Members involved with the trucking, railroad and medical industries spoke out on the possibility of mandated sleep apnea testing during the first of three public listening sessions on Thursday in Washington, D.C.
The Federal Motor Carrier Safety Administration and Federal Railroad Administration published an advance notice of proposed rulemaking to receive feedback about any potential obstructive sleep apnea regulations on March 10. The 90-day comment period ends June 8.
Veteran owner-operator and OOIDA Life Member Dick Pingel and the American Trucking Associations’ Megan Bush, were among those who questioned whether crash statistics supported the need for a sleep apnea regulation.
“You can’t determine if there is a link between sleep apnea and the risk of crashing,” said Pingel, who is from Plover, Wis., and has been trucking for more than 35 years. “A driver can be tired for many reasons. They may be physically tired after securing a load or mentally tired after having a rough day that was emotionally draining.”
Pingel, who has more than 3.25 million accident-free miles, said the cost to truck drivers is too much.
“If a certified medical examiner tells me I must get tested for some arbitrary reason such as neck size, that appointment requires time off the road,” Pingel said. “It would be based on an assumption that a driver with sleep apnea somehow poses a risk. A real risk is to replace me with a brand-new driver who has zero years of experience going over mountains and dealing with other drivers. CMEs are getting kickbacks for referrals. Drivers are being told they must be tested in a sleep lab, which costs thousands of dollars.
“I’m asking you to objectively evaluate information you receive to determine if there is a link between sleep apnea and crashes. You need to take action to ensure the drivers are not used as a bottomless ATM. That is an unfortunate reality that needs to stop so we can keep experienced drivers on the road for a very long career.”
According to research on sleep apnea published by FMCSA and authored by Dr. Allan Pack of the University of Pennsylvania, “there is no statistical evidence in these data to suggest that the presence of sleep apnea significantly increases the likelihood or the risk of motor vehicle crashes.”
In addition, the percentage of large truck crashes related to drowsiness, asleep at the wheel, and/or fatigue has been consistently low. According to Large Truck and Bus Crash Facts 2014, only 1.8 percent of crashes reported a fatigued or sleeping driver.
As part of the FMCSA’s and FRA’s advanced notice of proposed rulemaking, the Department of Transportation cited only one incident of an accident involving a tractor-trailer that was blamed on sleep apnea. The accident occurred 16 years ago, and the report indicated several other factors as potential causes of the crash.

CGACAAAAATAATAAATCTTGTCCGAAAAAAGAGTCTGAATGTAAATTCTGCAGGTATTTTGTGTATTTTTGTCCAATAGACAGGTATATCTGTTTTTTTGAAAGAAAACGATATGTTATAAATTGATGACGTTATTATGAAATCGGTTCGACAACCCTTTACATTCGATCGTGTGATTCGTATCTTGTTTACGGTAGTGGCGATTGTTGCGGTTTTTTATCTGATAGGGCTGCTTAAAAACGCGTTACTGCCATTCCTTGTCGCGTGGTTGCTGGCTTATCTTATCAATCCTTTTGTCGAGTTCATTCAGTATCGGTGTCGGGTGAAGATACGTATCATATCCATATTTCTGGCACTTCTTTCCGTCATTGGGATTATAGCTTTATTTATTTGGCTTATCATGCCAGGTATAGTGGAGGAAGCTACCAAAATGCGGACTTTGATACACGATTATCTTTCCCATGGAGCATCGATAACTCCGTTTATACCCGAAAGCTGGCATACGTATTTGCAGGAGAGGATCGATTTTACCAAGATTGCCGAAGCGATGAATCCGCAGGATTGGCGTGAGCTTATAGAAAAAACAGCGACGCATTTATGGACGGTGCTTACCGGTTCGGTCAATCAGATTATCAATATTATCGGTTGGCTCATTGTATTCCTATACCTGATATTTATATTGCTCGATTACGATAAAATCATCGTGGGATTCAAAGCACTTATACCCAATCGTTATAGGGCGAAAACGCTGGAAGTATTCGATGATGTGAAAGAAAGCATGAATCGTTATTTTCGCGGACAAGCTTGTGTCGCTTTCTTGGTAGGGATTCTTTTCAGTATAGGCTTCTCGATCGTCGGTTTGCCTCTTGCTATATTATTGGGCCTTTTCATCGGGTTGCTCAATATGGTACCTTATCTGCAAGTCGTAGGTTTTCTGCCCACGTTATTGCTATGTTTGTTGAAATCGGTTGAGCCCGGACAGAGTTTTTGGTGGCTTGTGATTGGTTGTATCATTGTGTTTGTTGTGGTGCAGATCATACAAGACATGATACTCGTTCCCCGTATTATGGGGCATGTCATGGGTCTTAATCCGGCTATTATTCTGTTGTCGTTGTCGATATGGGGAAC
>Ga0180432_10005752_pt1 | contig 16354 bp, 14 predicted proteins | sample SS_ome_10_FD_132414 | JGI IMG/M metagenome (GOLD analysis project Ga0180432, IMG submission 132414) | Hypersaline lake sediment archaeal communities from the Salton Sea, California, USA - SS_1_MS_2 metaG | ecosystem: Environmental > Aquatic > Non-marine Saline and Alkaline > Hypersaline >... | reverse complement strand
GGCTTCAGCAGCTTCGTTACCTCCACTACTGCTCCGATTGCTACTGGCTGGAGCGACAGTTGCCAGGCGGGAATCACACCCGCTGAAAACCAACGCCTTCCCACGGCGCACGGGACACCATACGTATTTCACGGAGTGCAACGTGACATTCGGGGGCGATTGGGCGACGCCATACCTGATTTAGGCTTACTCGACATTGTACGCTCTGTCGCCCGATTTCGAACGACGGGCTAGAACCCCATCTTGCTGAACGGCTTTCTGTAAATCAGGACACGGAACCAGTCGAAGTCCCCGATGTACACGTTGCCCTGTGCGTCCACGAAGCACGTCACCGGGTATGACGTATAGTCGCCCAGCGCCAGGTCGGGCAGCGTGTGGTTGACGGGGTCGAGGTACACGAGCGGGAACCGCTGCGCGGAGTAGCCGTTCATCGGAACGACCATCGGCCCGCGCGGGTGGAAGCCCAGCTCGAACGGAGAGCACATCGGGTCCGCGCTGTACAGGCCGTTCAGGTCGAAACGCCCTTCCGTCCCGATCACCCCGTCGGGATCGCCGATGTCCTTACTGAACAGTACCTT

“As with any regulation, requiring obstructive sleep apnea screening and treatment for commercial truck drivers should be based on sound data and analysis,” said Megan Bush, manager of safety policy for the ATA. “FMCSA must consider the prevalence of severe OSA among the workforce, the potential cost to drivers and the supply chain to address it, and the corresponding safety benefits of doing so.”
Bush also said that not all of the accidents that involve fatigue have anything to do with sleep apnea.
“We must determine how many of those crashes are the result of sleep disorders versus other causes, such as failure to obtain adequate and proper rest,” she said. “We’re against rushing to impose a hastily conceived rule given the potential impact on drivers and the supply chain. A cautious and informed approach is necessary.”
There were also several doctors who discussed the dangers of sleep apnea.
“Every cell in your body needs oxygen if you are depleting those because you can’t breathe and can’t exhale,” Dr. Richard Klein said. “If you don’t get the nutrition of oxygen, that cell deteriorates. … It causes Type 2 diabetes, concentration problems, high blood pressure, strokes. I could go on for hours. That is how valuable controlling sleep apnea is for the average person.”
Klein also touted oral appliances as an effective way to treat sleep apnea for individuals who are not comfortable using a CPAP. He said oral devices are easier to transport and can be more cost effective.
“An oral appliance isn’t any better than a CPAP, but it is better than a CPAP in the closet,” he said.
There will also be listening sessions May 17 in Chicago and May 25 in Los Angeles.
Written comments regarding possible sleep apnea requirements can be submitted at the Regulations.gov website or by mailing Docket Services, U.S. Department of Transportation, West Building Ground Floor, Room W12-140, 1200 New Jersey Ave. SE, Washington, DC 20590-0001. You are asked to identify whether you are in the transportation industry or medical profession, but you can choose to remain anonymous.
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